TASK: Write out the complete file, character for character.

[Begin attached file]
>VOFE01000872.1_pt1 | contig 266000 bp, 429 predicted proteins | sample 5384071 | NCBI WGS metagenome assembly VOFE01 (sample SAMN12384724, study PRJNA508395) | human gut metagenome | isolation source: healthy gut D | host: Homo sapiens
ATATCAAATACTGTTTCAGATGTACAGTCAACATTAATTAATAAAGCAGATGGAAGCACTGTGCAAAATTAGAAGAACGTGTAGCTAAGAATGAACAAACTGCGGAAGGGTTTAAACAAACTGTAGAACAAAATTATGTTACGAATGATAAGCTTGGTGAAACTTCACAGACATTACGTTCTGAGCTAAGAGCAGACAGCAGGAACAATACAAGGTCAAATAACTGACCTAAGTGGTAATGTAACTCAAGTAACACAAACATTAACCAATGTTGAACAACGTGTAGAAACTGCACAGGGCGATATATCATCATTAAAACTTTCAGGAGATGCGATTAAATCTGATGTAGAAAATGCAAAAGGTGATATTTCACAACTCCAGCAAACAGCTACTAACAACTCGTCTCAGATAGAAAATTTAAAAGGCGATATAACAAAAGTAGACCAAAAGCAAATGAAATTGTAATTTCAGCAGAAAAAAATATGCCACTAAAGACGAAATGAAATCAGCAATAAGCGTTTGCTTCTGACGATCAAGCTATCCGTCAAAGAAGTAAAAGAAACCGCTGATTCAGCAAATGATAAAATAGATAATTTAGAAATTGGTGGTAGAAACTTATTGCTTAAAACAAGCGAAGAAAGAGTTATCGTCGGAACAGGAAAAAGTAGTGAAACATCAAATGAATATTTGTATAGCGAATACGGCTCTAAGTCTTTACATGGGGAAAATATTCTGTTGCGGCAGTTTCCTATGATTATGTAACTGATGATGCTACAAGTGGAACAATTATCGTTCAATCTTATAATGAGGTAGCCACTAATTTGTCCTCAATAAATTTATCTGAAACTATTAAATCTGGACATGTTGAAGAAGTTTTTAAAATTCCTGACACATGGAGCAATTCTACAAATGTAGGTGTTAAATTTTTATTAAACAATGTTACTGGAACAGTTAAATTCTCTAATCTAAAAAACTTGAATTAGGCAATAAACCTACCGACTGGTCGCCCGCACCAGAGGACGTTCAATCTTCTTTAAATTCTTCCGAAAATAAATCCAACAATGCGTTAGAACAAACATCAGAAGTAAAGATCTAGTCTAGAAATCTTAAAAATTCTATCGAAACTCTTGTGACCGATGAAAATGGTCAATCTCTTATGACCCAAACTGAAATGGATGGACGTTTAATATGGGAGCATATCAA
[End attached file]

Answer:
>VOFE01000872.1_pt1 | contig 266000 bp, 429 predicted proteins | sample 5384071 | NCBI WGS metagenome assembly VOFE01 (sample SAMN12384724, study PRJNA508395) | human gut metagenome | isolation source: healthy gut D | host: Homo sapiens
ATATCAAATACTGTTTCAGATGTACAGTCAACATTAATTAATAAAGCAGATGGAAGCACTGTGCAAAATTAGAAGAACGTGTAGCTAAGAATGAACAAACTGCGGAAGGGTTTAAACAAACTGTAGAACAAAATTATGTTACGAATGATAAGCTTGGTGAAACTTCACAGACATTACGTTCTGAGCTAAGAGCAGACAGCAGGAACAATACAAGGTCAAATAACTGACCTAAGTGGTAATGTAACTCAAGTAACACAAACATTAACCAATGTTGAACAACGTGTAGAAACTGCACAGGGCGATATATCATCATTAAAACTTTCAGGAGATGCGATTAAATCTGATGTAGAAAATGCAAAAGGTGATATTTCACAACTCCAGCAAACAGCTACTAACAACTCGTCTCAGATAGAAAATTTAAAAGGCGATATAACAAAAGTAGACCAAAAGCAAATGAAATTGTAATTTCAGCAGAAAAAAATATGCCACTAAAGACGAAATGAAATCAGCAATAAGCGTTTGCTTCTGACGATCAAGCTATCCGTCAAAGAAGTAAAAGAAACCGCTGATTCAGCAAATGATAAAATAGATAATTTAGAAATTGGTGGTAGAAACTTATTGCTTAAAACAAGCGAAGAAAGAGTTATCGTCGGAACAGGAAAAAGTAGTGAAACATCAAATGAATATTTGTATAGCGAATACGGCTCTAAGTCTTTACATGGGGAAAATATTCTGTTGCGGCAGTTTCCTATGATTATGTAACTGATGATGCTACAAGTGGAACAATTATCGTTCAATCTTATAATGAGGTAGCCACTAATTTGTCCTCAATAAATTTATCTGAAACTATTAAATCTGGACATGTTGAAGAAGTTTTTAAAATTCCTGACACATGGAGCAATTCTACAAATGTAGGTGTTAAATTTTTATTAAACAATGTTACTGGAACAGTTAAATTCTCTAATCTAAAAAACTTGAATTAGGCAATAAACCTACCGACTGGTCGCCCGCACCAGAGGACGTTCAATCTTCTTTAAATTCTTCCGAAAATAAATCCAACAATGCGTTAGAACAAACATCAGAAGTAAAGATCTAGTCTAGAAATCTTAAAAATTCTATCGAAACTCTTGTGACCGATGAAAATGGTCAATCTCTTATGACCCAAACTGAAATGGATGGACGTTTAATATGGGAGCATATCAA